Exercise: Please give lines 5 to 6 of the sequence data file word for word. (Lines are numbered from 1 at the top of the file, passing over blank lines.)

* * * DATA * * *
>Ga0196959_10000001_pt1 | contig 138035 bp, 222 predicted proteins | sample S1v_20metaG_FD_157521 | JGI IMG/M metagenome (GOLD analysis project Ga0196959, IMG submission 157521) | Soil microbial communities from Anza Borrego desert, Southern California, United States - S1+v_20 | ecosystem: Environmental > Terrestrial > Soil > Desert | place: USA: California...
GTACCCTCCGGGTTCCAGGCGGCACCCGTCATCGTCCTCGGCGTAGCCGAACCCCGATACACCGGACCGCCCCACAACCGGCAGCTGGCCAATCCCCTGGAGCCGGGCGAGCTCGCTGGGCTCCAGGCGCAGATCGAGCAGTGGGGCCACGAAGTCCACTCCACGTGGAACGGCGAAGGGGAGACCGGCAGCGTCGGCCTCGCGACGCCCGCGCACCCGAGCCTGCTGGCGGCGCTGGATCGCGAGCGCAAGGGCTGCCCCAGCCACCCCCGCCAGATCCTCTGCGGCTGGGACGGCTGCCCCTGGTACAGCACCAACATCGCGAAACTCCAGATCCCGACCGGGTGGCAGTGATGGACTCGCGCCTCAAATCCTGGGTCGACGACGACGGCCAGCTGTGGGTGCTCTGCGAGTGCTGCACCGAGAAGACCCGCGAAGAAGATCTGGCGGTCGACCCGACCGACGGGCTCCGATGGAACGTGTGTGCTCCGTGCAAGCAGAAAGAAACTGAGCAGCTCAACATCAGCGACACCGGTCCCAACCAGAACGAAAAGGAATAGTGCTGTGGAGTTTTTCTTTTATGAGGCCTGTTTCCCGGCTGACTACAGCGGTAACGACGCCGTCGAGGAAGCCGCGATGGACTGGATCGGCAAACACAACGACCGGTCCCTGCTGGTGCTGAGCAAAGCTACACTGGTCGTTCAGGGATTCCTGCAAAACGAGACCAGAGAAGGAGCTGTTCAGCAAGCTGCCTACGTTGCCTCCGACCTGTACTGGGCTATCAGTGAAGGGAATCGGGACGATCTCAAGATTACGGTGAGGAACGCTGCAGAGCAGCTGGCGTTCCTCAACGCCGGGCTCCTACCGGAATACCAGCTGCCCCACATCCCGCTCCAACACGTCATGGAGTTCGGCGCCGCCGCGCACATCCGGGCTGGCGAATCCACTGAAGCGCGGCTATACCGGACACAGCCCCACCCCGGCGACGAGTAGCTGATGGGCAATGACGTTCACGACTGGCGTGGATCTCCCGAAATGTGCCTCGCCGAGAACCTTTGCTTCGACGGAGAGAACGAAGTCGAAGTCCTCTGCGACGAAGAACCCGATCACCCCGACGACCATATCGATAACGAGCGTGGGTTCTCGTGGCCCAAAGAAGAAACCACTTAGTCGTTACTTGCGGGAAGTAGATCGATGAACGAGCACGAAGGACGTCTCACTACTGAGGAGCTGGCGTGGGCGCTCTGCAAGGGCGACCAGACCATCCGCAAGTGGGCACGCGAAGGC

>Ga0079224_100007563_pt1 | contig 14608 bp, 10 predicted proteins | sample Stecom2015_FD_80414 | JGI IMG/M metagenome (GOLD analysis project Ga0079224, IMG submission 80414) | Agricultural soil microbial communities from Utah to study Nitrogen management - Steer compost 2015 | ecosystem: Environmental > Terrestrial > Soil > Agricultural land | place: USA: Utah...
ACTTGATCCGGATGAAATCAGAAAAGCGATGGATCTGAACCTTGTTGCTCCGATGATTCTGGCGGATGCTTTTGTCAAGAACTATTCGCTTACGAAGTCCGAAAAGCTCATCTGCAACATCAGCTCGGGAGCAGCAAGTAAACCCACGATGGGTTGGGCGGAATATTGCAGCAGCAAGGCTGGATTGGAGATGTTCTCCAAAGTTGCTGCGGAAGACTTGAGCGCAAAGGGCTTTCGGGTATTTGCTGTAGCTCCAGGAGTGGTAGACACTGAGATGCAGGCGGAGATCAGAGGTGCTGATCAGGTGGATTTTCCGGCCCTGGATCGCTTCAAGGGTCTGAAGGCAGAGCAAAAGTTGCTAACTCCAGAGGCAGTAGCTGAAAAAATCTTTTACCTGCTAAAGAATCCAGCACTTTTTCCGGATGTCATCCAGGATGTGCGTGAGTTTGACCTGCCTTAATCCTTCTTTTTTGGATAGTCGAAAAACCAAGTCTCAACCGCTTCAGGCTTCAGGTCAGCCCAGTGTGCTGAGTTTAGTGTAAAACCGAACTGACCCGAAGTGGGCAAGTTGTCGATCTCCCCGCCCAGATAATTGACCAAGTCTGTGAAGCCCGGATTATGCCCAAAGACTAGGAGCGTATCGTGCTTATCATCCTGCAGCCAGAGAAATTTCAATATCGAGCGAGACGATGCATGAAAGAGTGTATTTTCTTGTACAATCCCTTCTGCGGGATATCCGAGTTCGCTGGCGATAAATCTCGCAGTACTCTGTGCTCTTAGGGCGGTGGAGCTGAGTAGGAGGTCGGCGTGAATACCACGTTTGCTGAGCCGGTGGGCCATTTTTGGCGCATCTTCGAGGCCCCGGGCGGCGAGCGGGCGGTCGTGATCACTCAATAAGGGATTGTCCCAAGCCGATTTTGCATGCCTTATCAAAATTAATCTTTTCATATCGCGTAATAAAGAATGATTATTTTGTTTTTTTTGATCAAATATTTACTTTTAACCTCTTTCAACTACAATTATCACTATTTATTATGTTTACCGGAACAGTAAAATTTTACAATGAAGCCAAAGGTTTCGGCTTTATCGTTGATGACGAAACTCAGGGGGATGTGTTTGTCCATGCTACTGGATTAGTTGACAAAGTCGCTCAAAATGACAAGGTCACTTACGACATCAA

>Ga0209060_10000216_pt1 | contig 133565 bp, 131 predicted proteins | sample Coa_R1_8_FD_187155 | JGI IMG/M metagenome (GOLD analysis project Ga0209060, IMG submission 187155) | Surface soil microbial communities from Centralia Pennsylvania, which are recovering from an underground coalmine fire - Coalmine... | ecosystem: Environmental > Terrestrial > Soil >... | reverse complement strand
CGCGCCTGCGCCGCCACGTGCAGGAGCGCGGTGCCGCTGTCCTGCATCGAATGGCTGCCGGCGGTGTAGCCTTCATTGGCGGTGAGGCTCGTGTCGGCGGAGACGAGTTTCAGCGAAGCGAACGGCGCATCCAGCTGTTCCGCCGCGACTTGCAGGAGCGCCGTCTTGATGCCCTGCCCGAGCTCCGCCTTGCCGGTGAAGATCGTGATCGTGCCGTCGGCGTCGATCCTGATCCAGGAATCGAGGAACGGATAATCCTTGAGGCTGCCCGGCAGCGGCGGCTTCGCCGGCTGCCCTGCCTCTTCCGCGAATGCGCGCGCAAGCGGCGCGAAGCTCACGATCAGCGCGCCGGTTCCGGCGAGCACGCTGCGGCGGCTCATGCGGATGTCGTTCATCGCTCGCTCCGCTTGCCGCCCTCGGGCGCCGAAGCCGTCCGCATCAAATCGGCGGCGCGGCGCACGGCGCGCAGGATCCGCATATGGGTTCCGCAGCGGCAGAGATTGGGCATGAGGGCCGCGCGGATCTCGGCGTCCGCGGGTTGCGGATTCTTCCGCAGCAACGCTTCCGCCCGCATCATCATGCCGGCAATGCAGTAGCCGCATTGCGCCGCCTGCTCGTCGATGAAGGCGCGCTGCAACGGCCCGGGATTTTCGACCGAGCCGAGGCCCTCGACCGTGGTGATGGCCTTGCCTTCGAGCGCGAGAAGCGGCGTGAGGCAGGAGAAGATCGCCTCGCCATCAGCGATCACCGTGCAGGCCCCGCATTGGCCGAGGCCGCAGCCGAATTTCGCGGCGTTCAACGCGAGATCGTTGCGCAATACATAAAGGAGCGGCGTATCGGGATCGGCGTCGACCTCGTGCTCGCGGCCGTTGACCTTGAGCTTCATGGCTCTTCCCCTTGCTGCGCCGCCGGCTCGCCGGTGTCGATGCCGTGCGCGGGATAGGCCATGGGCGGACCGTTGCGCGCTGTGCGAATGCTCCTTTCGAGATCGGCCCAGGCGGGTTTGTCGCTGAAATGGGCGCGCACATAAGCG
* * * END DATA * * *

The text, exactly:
>Ga0209060_10000216_pt1 | contig 133565 bp, 131 predicted proteins | sample Coa_R1_8_FD_187155 | JGI IMG/M metagenome (GOLD analysis project Ga0209060, IMG submission 187155) | Surface soil microbial communities from Centralia Pennsylvania, which are recovering from an underground coalmine fire - Coalmine... | ecosystem: Environmental > Terrestrial > Soil >... | reverse complement strand
CGCGCCTGCGCCGCCACGTGCAGGAGCGCGGTGCCGCTGTCCTGCATCGAATGGCTGCCGGCGGTGTAGCCTTCATTGGCGGTGAGGCTCGTGTCGGCGGAGACGAGTTTCAGCGAAGCGAACGGCGCATCCAGCTGTTCCGCCGCGACTTGCAGGAGCGCCGTCTTGATGCCCTGCCCGAGCTCCGCCTTGCCGGTGAAGATCGTGATCGTGCCGTCGGCGTCGATCCTGATCCAGGAATCGAGGAACGGATAATCCTTGAGGCTGCCCGGCAGCGGCGGCTTCGCCGGCTGCCCTGCCTCTTCCGCGAATGCGCGCGCAAGCGGCGCGAAGCTCACGATCAGCGCGCCGGTTCCGGCGAGCACGCTGCGGCGGCTCATGCGGATGTCGTTCATCGCTCGCTCCGCTTGCCGCCCTCGGGCGCCGAAGCCGTCCGCATCAAATCGGCGGCGCGGCGCACGGCGCGCAGGATCCGCATATGGGTTCCGCAGCGGCAGAGATTGGGCATGAGGGCCGCGCGGATCTCGGCGTCCGCGGGTTGCGGATTCTTCCGCAGCAACGCTTCCGCCCGCATCATCATGCCGGCAATGCAGTAGCCGCATTGCGCCGCCTGCTCGTCGATGAAGGCGCGCTGCAACGGCCCGGGATTTTCGACCGAGCCGAGGCCCTCGACCGTGGTGATGGCCTTGCCTTCGAGCGCGAGAAGCGGCGTGAGGCAGGAGAAGATCGCCTCGCCATCAGCGATCACCGTGCAGGCCCCGCATTGGCCGAGGCCGCAGCCGAATTTCGCGGCGTTCAACGCGAGATCGTTGCGCAATACATAAAGGAGCGGCGTATCGGGATCGGCGTCGACCTCGTGCTCGCGGCCGTTGACCTTGAGCTTCATGGCTCTTCCCCTTGCTGCGCCGCCGGCTCGCCGGTGTCGATGCCGTGCGCGGGATAGGCCATGGGCGGACCGTTGCGCGCTGTGCGAATGCTCCTTTCGAGATCGGCCCAGGCGGGTTTGTCGCTGAAATGGGCGCGCACATAAGCG